This paper aims to critically evaluate and thoroughly discuss the evidence on the topic of caffeine supplementation when performing resistance exercise, as well as provide practical guidelines for the ingestion of caffeine prior to resistance exercise. Based on the current evidence, it seems that caffeine increases both maximal strength and muscular endurance. Furthermore, power appears to be enhanced with caffeine supplementation, although this effect might, to a certain extent, be caffeine dose- and external load-dependent. A reduction in rating of perceived exertion (RPE) might contribute to the performance-enhancing effects of caffeine supplementation as some studies have observed decreases in RPE coupled with increases in performance following caffeine ingestion. However, the same does not seem to be the case for pain perception as there is evidence showing acute increases in resistance exercise performance without any significant effects of caffeine ingestion on pain perception. Some studies have reported that caffeine ingestion did not affect exercise-induced muscle damage, but that it might reduce perceived resistance exercise-induced delayed-onset muscle soreness; however, this needs to be explored further. There is some evidence that caffeine ingestion, compared with a placebo, may lead to greater increases in the production of testosterone and cortisol following resistance exercise. However, given that the acute changes in hormone levels seem to be weakly correlated with hallmark adaptations to resistance exercise, such as hypertrophy and increased muscular strength, these findings are likely of questionable practical significance. Although not without contrasting findings, the available evidence suggests that caffeine ingestion can lead to acute increases in blood pressure (primarily systolic), and thus caution is needed regarding caffeine supplementation among individuals with high blood pressure. In the vast majority of studies, caffeine was administered in capsule or powder forms, and therefore the effects of alternative forms of caffeine, such as chewing gums or mouth rinses, on resistance exercise performance remain unclear. The emerging evidence suggests that coffee might be at least equally ergogenic as caffeine alone when the caffeine dose is matched. Doses in the range of 3–9 mg·kg−1 seem to be adequate for eliciting an ergogenic effect when administered 60 min pre-exercise. In general, caffeine seems to be safe when taken in the recommended doses. However, at doses as high as 9 mg·kg−1 or higher, side effects such as insomnia might be more pronounced. It remains unclear whether habituation reduces the ergogenic benefits of caffeine on resistance exercise as no evidence exists for this type of exercise. Caution is needed when extrapolating these conclusions to females as the vast majority of studies involved only male participants.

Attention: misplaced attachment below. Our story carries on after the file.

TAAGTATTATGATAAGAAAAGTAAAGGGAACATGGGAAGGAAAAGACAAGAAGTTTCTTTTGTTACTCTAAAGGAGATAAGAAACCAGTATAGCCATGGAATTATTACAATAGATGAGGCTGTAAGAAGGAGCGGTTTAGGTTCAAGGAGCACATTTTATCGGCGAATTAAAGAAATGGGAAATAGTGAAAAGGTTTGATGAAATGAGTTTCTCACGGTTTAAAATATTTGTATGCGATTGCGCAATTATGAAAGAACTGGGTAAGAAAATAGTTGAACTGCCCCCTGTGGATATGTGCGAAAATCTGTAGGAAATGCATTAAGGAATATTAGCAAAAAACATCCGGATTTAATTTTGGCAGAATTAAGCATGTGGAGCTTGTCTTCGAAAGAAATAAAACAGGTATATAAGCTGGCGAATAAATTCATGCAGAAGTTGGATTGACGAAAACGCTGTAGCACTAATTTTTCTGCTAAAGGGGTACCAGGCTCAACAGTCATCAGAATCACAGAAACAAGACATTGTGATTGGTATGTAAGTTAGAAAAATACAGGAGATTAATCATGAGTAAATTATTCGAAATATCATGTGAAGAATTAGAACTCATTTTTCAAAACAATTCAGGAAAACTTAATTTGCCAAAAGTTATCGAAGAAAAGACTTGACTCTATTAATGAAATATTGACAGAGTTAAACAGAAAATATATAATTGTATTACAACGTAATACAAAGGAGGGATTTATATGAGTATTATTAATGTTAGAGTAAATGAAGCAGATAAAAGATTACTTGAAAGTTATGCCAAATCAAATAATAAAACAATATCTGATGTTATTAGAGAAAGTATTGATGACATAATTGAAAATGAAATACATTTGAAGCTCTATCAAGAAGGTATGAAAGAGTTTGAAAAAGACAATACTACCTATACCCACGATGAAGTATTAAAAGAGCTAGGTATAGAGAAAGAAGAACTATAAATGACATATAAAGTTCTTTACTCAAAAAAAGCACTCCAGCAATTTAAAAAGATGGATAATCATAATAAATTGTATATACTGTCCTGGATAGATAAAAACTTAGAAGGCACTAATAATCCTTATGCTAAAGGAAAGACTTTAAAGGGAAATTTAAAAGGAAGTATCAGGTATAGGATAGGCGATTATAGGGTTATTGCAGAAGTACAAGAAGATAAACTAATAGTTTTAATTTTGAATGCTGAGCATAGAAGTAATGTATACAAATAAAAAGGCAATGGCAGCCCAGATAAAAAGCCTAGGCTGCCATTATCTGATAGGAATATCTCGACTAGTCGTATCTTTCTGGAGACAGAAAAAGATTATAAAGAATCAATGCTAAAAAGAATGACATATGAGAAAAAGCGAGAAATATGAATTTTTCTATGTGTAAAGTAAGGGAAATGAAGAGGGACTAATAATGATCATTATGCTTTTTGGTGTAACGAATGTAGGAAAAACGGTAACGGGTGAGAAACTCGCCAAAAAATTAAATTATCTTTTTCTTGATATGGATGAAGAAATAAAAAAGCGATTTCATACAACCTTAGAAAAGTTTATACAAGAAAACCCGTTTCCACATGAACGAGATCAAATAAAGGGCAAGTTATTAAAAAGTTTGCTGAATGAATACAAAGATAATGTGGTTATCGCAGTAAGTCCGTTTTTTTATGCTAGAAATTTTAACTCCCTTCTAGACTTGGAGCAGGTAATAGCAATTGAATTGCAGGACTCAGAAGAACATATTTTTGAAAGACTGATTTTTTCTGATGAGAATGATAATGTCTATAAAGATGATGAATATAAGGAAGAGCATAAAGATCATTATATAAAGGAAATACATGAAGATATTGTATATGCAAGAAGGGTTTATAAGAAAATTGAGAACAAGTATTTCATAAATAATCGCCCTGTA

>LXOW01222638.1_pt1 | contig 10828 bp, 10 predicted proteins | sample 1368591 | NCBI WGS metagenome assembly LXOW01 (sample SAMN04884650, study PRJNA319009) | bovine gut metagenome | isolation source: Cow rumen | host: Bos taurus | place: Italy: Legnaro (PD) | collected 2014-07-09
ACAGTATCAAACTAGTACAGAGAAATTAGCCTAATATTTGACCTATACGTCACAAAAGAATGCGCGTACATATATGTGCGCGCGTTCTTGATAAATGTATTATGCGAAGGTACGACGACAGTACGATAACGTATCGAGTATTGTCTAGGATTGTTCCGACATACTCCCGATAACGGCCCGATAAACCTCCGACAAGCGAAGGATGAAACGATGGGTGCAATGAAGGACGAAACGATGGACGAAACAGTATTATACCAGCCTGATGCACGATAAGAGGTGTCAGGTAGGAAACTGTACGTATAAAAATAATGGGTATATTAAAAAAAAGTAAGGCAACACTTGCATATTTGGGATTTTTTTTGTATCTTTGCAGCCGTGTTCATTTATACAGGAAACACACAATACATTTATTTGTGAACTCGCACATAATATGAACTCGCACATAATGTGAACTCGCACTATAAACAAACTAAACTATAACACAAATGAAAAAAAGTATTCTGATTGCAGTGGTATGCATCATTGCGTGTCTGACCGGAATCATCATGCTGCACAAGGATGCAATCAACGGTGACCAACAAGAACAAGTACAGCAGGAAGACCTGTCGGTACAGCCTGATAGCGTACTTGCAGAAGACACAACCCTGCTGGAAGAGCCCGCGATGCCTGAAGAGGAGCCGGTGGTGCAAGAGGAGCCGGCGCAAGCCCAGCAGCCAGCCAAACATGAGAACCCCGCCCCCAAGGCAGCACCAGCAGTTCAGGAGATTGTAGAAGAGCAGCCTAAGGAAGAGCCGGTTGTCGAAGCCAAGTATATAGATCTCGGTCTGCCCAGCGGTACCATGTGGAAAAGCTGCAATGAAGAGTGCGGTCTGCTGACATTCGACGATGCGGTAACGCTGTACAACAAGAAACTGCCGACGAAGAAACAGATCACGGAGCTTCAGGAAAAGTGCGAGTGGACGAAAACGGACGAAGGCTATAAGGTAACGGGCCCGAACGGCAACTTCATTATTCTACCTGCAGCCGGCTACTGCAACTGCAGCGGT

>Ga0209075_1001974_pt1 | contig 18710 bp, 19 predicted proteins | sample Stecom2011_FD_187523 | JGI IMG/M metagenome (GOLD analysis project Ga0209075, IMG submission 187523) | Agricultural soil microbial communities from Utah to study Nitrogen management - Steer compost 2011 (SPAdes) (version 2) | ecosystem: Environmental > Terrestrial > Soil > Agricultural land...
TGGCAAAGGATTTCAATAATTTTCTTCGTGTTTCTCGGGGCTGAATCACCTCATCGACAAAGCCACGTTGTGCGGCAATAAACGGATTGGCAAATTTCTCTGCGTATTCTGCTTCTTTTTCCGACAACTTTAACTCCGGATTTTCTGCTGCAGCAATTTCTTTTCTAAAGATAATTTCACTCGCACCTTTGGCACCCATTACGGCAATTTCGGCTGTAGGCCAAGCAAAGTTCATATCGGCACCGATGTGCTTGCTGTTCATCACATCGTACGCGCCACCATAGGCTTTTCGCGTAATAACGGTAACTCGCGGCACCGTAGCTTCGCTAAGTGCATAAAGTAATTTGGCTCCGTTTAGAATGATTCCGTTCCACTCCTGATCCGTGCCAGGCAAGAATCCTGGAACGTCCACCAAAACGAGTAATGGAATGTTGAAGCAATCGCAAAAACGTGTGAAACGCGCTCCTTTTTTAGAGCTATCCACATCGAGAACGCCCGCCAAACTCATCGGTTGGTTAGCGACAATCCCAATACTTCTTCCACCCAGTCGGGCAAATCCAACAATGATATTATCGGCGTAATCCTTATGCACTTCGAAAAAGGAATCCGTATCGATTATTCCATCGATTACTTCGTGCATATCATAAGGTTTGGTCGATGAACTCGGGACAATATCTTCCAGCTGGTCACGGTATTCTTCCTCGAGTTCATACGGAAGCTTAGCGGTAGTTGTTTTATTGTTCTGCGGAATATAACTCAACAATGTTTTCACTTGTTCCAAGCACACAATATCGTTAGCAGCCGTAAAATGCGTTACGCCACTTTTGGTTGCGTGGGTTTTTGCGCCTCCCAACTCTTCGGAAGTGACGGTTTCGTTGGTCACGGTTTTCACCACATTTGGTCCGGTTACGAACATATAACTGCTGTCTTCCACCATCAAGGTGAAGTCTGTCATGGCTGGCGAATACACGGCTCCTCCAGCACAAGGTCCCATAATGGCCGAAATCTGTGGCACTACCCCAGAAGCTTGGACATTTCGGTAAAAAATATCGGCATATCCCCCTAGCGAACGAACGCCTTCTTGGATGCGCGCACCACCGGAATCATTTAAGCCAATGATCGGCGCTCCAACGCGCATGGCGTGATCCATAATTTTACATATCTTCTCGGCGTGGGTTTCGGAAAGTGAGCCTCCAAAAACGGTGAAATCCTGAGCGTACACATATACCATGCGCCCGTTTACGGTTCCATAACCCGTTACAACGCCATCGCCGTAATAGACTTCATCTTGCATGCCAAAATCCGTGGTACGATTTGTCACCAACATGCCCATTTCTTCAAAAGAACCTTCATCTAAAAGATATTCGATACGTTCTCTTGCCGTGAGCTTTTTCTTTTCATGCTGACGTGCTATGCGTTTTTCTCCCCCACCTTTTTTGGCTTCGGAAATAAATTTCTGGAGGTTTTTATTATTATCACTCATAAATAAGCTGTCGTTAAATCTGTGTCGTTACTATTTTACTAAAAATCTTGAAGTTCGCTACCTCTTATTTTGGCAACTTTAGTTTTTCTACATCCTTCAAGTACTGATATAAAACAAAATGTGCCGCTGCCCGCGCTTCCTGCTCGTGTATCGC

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Conflict of interest
Jozo Grgic, Pavle Mikulic, Brad J. Schoenfeld, David J. Bishop, and Zeljko Pedisic declare that they have no conflicts of interest relevant to the content of this review.
No sources of funding were used to assist in the preparation of this article.
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Grgic, J., Mikulic, P., Schoenfeld, B.J. et al. The Influence of Caffeine Supplementation on Resistance Exercise: A Review. Sports Med 49, 17–30 (2019). https://doi.org/10.1007/s40279-018-0997-y